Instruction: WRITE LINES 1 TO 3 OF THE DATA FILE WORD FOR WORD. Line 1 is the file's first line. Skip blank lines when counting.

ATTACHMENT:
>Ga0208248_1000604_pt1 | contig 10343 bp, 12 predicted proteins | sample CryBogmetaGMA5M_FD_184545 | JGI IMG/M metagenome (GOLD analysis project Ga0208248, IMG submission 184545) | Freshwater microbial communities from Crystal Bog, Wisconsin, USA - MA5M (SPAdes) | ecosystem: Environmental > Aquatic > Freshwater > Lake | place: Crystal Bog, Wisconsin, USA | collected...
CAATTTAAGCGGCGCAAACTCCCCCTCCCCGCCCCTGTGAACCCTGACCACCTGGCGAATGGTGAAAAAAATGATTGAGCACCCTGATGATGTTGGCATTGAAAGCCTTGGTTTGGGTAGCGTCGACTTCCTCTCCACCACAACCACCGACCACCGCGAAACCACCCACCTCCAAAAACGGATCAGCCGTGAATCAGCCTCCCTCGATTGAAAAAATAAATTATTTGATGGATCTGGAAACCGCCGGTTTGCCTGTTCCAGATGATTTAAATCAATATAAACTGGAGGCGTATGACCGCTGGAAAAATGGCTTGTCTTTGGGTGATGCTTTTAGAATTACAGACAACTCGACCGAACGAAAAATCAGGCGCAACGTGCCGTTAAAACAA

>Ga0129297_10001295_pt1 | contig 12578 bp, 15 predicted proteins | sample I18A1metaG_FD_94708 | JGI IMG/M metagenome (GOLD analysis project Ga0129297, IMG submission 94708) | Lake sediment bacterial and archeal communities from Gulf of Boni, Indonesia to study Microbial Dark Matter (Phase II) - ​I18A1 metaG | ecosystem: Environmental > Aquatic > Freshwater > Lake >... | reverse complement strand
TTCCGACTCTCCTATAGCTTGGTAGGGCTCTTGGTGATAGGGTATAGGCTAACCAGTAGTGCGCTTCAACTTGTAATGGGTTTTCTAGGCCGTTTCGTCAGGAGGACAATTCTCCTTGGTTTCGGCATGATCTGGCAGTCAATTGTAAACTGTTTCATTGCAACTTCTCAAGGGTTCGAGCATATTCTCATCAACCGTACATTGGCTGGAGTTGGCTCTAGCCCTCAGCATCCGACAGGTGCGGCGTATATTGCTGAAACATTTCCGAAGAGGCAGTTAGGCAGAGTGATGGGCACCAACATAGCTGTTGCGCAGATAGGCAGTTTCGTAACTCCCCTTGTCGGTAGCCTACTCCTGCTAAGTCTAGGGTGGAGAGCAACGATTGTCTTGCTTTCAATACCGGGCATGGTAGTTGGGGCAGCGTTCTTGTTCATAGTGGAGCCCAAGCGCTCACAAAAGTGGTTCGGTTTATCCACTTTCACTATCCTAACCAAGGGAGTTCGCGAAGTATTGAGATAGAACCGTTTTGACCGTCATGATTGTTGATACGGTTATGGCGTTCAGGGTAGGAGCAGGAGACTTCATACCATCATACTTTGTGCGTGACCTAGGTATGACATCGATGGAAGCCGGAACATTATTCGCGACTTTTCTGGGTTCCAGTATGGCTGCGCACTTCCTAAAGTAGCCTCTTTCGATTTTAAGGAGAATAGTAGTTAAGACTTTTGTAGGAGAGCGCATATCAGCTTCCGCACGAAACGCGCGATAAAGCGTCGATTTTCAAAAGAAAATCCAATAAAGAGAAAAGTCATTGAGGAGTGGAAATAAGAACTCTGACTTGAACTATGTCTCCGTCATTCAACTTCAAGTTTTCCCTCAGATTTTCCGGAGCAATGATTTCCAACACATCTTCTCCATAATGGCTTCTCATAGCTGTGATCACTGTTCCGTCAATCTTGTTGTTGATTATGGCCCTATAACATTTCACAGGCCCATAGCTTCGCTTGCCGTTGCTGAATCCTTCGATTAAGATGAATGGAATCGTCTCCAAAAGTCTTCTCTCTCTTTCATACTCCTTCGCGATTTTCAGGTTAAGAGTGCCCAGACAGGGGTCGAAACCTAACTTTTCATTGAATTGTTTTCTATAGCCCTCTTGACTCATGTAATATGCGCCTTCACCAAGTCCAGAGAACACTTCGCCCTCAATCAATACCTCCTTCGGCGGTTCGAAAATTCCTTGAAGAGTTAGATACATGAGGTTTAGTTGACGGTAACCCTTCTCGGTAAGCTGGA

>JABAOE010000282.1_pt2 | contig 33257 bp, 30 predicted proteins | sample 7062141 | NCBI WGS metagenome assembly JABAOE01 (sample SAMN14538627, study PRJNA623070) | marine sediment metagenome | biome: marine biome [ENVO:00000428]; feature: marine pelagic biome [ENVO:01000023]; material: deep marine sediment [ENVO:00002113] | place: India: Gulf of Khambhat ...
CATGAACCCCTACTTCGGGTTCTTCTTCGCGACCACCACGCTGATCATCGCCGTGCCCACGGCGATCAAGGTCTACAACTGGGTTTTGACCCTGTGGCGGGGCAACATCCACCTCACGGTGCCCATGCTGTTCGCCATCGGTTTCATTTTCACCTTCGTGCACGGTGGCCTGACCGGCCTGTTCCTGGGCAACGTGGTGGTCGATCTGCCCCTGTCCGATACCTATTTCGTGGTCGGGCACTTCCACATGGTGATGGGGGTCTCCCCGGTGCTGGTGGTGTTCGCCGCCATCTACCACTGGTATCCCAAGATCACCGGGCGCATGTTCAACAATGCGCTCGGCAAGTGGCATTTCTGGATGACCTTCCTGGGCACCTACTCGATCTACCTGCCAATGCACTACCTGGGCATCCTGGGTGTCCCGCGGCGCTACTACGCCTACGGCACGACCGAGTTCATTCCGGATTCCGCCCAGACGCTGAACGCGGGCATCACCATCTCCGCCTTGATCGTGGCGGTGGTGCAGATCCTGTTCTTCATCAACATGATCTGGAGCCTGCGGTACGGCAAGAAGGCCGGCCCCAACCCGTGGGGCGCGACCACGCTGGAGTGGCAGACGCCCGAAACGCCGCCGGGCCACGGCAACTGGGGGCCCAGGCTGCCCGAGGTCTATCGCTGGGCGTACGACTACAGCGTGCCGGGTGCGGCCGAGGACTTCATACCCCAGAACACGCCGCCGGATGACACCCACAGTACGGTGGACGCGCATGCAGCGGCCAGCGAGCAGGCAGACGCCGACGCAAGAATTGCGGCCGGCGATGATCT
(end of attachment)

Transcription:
>Ga0208248_1000604_pt1 | contig 10343 bp, 12 predicted proteins | sample CryBogmetaGMA5M_FD_184545 | JGI IMG/M metagenome (GOLD analysis project Ga0208248, IMG submission 184545) | Freshwater microbial communities from Crystal Bog, Wisconsin, USA - MA5M (SPAdes) | ecosystem: Environmental > Aquatic > Freshwater > Lake | place: Crystal Bog, Wisconsin, USA | collected...
CAATTTAAGCGGCGCAAACTCCCCCTCCCCGCCCCTGTGAACCCTGACCACCTGGCGAATGGTGAAAAAAATGATTGAGCACCCTGATGATGTTGGCATTGAAAGCCTTGGTTTGGGTAGCGTCGACTTCCTCTCCACCACAACCACCGACCACCGCGAAACCACCCACCTCCAAAAACGGATCAGCCGTGAATCAGCCTCCCTCGATTGAAAAAATAAATTATTTGATGGATCTGGAAACCGCCGGTTTGCCTGTTCCAGATGATTTAAATCAATATAAACTGGAGGCGTATGACCGCTGGAAAAATGGCTTGTCTTTGGGTGATGCTTTTAGAATTACAGACAACTCGACCGAACGAAAAATCAGGCGCAACGTGCCGTTAAAACAA

>Ga0129297_10001295_pt1 | contig 12578 bp, 15 predicted proteins | sample I18A1metaG_FD_94708 | JGI IMG/M metagenome (GOLD analysis project Ga0129297, IMG submission 94708) | Lake sediment bacterial and archeal communities from Gulf of Boni, Indonesia to study Microbial Dark Matter (Phase II) - ​I18A1 metaG | ecosystem: Environmental > Aquatic > Freshwater > Lake >... | reverse complement strand